Segmentation Video Series: Episode 11
Using Segmentation in Strategy
Segmentation: Episode 11 Transcript
Hi, I’m Bonnie Janzen, and an Executive Vice President at Decision Analyst, and we’re here today to talk about applying your segmentation to strategy. So, thank you for joining us.
Initially, before you undertook the segmentation work, you would have sat down with each of your key stake holders and spent time with them one-on-one to understand how they use the segments, and then what they wanted out of the new segmentation, or maybe, how the segments could be improved.
With that information, you then did all the segmentation work, did all the weeks and weeks of work, and now you have socialized and shared all that information within the company to all the key groups and departments. That would include employees, franchisees, distributors, and agency-partners outside of the company. So now your down to the really fun part, which is the positioning work.
So, positioning is to help you achieve a sustainable competitive advantage, preserving what is distinctive and unique about your company or your brand and performing those activities either differently or similar activities in a different way. And this was mentioned by Michael Porter, and he’s from the Harvard Business School.
So the whole idea behind segmentation, the reason you did all this work in the very first place, was to increase your competitiveness. We’re looking at market expansion, customer acquisition and retention variables, how to communicate, and the bottom line is to drive profitability and improve the return on investment.
So after the segments have been established, you may have 5, 6, 7, 8, 9 (what ever they are) number of segments, you have now looked at the size of the segments, and their buying patterns, and, kind of, what their make up is, and how they interact with their product and categories. And now you can decide which of these segments you’re are really going after.
With that information, now you are ready to go to work on product line portfolio and various other variables that we will talk about one at time. Very first off the bat is the product line portfolio, and your going to look at ‘What are the needs of various segments?’’ and then ‘Where do they overlap with your products in your categories?’ This will help you identify ‘What is the whitespace for those segments’? And then now you know where to innovate and where to drive your new product innovation work, and so, that will help you fully develop further line extensions and new product ideas.
The next would be Pricing strategy. And so your going to, want to look at, and you may have just one or two pricing strategies, (its not that you need 5, 6, 7 of them), but essentially, what your looking at is, ‘What does it take to get new customers into the brand or into the business?’ And you may have to do that at a lower price than what you would ideally want, and then with a plan to move them up over time, or migrate them to higher margin products.
Promotional strategy is very interrelated to the pricing strategy. Again you may have very large segments where you don’t even have to take a lower price, or have a big promotional activity, they’re just loyal consumers, loyal customers, and that’s great. But you may have other smaller segments where they’re highly valuable, and they look very attractive long term, and you may decide that you need more promotion around those smaller segments.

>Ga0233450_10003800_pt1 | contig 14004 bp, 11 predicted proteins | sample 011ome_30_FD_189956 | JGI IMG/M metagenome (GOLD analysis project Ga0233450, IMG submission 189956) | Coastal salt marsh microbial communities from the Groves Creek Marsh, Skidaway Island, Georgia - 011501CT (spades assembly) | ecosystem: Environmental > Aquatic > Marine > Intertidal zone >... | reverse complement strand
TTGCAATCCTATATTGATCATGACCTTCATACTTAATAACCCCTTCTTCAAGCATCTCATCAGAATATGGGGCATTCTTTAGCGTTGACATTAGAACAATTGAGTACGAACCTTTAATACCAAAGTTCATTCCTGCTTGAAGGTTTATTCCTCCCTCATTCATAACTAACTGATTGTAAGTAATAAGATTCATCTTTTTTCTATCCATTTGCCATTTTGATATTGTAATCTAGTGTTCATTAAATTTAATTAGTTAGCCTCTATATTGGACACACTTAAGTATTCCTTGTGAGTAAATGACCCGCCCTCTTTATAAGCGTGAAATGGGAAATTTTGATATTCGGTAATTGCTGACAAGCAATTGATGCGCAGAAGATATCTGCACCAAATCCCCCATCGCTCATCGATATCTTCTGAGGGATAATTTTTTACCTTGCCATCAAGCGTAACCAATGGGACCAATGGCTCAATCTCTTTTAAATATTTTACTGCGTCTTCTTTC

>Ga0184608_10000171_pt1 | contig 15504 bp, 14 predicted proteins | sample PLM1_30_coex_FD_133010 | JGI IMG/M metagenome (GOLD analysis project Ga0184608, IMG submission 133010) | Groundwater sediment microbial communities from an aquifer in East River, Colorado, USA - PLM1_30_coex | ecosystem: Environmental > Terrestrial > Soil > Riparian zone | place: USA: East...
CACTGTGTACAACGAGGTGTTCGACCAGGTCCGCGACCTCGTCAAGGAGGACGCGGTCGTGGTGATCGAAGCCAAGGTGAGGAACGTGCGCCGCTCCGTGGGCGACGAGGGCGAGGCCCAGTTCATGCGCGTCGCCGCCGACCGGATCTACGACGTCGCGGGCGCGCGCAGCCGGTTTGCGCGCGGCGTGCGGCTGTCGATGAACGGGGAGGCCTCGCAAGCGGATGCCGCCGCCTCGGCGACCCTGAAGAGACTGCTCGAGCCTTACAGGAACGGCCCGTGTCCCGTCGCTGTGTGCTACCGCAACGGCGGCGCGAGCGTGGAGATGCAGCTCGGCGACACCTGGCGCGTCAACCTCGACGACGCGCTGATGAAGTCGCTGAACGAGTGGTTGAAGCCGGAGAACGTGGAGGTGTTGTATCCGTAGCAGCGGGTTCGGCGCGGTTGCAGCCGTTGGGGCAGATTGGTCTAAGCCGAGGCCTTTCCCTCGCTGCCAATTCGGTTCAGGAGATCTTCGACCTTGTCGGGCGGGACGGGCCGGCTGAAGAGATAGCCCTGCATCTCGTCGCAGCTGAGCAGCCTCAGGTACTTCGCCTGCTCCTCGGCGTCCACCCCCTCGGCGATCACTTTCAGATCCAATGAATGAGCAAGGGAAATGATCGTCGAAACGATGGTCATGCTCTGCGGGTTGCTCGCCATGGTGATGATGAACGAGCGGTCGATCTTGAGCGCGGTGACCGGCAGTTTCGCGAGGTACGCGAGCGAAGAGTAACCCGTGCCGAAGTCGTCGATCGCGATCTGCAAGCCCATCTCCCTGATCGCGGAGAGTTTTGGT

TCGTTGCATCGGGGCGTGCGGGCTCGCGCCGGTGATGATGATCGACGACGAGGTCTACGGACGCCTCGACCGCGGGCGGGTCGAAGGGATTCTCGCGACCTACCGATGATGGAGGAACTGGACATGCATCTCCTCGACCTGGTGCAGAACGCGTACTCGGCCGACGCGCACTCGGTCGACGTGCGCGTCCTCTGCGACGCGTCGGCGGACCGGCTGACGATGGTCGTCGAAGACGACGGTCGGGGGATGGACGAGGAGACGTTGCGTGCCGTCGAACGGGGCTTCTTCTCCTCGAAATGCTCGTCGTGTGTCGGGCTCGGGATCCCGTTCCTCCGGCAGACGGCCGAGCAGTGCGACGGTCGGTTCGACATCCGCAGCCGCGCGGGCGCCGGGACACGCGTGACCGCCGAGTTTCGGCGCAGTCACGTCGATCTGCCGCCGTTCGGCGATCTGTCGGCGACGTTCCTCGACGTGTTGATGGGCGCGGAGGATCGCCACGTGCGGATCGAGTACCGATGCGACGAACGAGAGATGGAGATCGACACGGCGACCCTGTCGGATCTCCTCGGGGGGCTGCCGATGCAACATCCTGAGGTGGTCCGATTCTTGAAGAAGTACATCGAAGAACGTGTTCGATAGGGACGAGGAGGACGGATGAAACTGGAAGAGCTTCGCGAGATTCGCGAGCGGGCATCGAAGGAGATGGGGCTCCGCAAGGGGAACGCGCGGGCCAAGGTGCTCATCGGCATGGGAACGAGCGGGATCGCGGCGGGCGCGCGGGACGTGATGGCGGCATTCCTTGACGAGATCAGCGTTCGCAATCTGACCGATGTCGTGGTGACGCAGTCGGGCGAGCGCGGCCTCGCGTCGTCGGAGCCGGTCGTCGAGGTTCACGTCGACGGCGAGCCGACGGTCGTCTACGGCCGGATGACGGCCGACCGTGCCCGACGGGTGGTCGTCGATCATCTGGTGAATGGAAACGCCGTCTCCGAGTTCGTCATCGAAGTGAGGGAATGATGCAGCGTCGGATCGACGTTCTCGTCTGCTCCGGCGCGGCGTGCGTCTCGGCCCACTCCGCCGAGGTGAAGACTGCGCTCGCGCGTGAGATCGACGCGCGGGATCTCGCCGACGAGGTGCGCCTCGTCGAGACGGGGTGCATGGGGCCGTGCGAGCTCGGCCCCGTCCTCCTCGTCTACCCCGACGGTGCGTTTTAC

The place and the location are very important as well, so we’re looking at distribution channels, as well as retailers, looking at a mix of brick and mortar and online. You may want to consider some exclusivity agreements with specific retailers depending on who they are and how much they overlap with your segments.
And then the last place where you’re really going to think hard about your segmentation and how segments will affect this variable is communications. So, we have an entire video on this topic that is coming up. But essentially, you’re finding the optimal messaging, for each segment, and then you want to think about the optimal media, as well as, what time should those media occur in the customer journey or in their purchase decision process.
So there’s a lot of overlap between the communications, potentially you could have a consumer who is seeing TV, listening to the radio, as well as seeing social media, but you want to think about how these things build up on one another, and how they work together.
Thank you so much for joining us, and I hope this is helpful in the sense that you get a chance to think about how you might want to apply segmentation to your strategy. Join us for our next video which is specifically on communications and how that applies to your segments.
Contact Decision Analyst
If you would like more information on Marketing Segmentation, or if you have any questions, or about the videos, please contact Bonnie Janzen by emailing email@example.com or calling 1-817-640-6166.
Segmentation Series Videos
- Episode 01: Introduction to Segmentation
- Episode 02: Why Segmentation's Sometimes Fail
- Episode 03: Types of Segmentation
- Episode 04: Exploratory Qualitative Research
- Episode 05: Design Considerations
- Episode 06: Solution Criteria
- Episode 07: Uncovering Motivations & Key Drivers
- Episode 08: Understanding the Segments
- Episode 09: Persona Development
- Episode 10: Geomapping & Micromapping
- Episode 11: Using Segmentation in Strategy
- Episode 12: Applying Segmentation to Marketing Communication
- Episode 13: Applying Segmentation to Direct Marketing
- Episode 14: Applying Segmentation To New Product Development